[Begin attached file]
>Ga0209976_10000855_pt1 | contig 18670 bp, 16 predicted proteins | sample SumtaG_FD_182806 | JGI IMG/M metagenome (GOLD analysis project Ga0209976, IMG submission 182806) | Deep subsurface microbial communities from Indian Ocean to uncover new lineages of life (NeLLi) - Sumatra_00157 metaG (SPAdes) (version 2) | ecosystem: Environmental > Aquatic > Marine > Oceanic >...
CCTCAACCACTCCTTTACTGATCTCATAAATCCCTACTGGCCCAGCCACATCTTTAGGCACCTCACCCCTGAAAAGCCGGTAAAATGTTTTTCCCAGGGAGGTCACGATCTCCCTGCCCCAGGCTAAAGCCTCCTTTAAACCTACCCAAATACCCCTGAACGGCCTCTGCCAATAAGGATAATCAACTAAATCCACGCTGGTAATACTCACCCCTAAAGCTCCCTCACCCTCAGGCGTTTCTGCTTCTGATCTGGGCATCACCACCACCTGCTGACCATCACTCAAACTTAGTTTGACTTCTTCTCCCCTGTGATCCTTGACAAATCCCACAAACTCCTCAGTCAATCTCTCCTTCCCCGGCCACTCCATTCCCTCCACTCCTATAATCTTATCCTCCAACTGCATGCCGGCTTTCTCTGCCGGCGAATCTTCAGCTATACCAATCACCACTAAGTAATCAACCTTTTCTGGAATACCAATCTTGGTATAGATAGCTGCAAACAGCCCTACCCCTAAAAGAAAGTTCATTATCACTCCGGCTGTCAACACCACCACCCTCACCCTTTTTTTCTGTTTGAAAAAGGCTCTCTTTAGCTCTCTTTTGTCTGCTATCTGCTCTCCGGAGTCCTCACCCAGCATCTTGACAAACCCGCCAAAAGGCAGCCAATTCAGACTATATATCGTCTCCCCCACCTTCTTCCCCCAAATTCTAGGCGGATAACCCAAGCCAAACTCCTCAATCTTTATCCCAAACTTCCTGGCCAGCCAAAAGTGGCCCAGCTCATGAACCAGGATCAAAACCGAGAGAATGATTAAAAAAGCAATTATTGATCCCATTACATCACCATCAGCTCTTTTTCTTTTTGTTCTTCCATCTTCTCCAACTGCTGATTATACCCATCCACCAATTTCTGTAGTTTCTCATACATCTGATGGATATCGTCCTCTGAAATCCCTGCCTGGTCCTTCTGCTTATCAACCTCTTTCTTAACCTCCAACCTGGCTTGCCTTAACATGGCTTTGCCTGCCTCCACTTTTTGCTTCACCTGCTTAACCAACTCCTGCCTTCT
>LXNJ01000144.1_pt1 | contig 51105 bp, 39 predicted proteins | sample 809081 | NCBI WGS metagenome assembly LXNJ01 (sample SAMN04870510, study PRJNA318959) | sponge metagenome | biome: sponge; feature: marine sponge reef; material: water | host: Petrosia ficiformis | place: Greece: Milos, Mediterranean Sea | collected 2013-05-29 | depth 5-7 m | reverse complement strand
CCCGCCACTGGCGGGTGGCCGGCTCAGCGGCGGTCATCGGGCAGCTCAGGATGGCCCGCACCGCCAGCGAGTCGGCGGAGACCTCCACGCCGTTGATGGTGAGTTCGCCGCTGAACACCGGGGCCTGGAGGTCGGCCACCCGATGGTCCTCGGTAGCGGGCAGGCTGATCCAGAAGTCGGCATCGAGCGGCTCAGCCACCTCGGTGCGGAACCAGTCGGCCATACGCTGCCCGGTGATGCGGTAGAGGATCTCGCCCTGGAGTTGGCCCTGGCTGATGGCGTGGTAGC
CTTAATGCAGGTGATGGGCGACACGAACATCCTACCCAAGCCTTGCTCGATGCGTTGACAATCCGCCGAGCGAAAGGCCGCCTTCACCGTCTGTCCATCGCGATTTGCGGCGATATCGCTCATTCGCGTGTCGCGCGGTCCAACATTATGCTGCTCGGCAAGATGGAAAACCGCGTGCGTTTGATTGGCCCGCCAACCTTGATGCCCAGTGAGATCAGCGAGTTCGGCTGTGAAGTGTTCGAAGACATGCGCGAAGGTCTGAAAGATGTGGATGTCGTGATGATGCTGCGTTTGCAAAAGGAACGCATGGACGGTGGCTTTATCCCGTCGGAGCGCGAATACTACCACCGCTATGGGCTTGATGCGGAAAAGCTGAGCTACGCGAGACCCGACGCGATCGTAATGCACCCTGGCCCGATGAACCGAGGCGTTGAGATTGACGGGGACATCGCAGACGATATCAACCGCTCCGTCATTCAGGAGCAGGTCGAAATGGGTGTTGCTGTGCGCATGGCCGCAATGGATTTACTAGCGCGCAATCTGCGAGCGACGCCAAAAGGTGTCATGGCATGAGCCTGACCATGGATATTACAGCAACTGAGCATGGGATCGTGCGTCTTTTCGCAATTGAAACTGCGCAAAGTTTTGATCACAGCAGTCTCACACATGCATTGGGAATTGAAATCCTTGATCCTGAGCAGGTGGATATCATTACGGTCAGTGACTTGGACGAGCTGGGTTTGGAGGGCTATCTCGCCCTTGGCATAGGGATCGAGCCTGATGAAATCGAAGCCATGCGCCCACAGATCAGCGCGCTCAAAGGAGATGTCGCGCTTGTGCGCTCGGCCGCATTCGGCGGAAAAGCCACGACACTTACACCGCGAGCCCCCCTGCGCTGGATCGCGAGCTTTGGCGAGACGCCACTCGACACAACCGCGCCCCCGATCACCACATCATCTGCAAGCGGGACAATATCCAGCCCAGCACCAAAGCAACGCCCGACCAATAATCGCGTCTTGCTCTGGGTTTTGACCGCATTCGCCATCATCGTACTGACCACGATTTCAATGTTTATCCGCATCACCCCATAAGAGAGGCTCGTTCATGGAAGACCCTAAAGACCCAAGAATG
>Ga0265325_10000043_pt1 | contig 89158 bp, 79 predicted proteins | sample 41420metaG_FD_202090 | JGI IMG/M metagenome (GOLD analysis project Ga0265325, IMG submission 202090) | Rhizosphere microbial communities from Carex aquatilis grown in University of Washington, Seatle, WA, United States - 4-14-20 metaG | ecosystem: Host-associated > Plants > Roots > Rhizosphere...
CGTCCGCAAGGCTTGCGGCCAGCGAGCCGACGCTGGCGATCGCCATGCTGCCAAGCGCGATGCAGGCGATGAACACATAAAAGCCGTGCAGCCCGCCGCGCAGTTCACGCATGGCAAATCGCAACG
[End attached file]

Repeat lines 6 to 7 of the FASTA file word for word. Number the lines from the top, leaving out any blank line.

>Ga0265325_10000043_pt1 | contig 89158 bp, 79 predicted proteins | sample 41420metaG_FD_202090 | JGI IMG/M metagenome (GOLD analysis project Ga0265325, IMG submission 202090) | Rhizosphere microbial communities from Carex aquatilis grown in University of Washington, Seatle, WA, United States - 4-14-20 metaG | ecosystem: Host-associated > Plants > Roots > Rhizosphere...
CGTCCGCAAGGCTTGCGGCCAGCGAGCCGACGCTGGCGATCGCCATGCTGCCAAGCGCGATGCAGGCGATGAACACATAAAAGCCGTGCAGCCCGCCGCGCAGTTCACGCATGGCAAATCGCAACG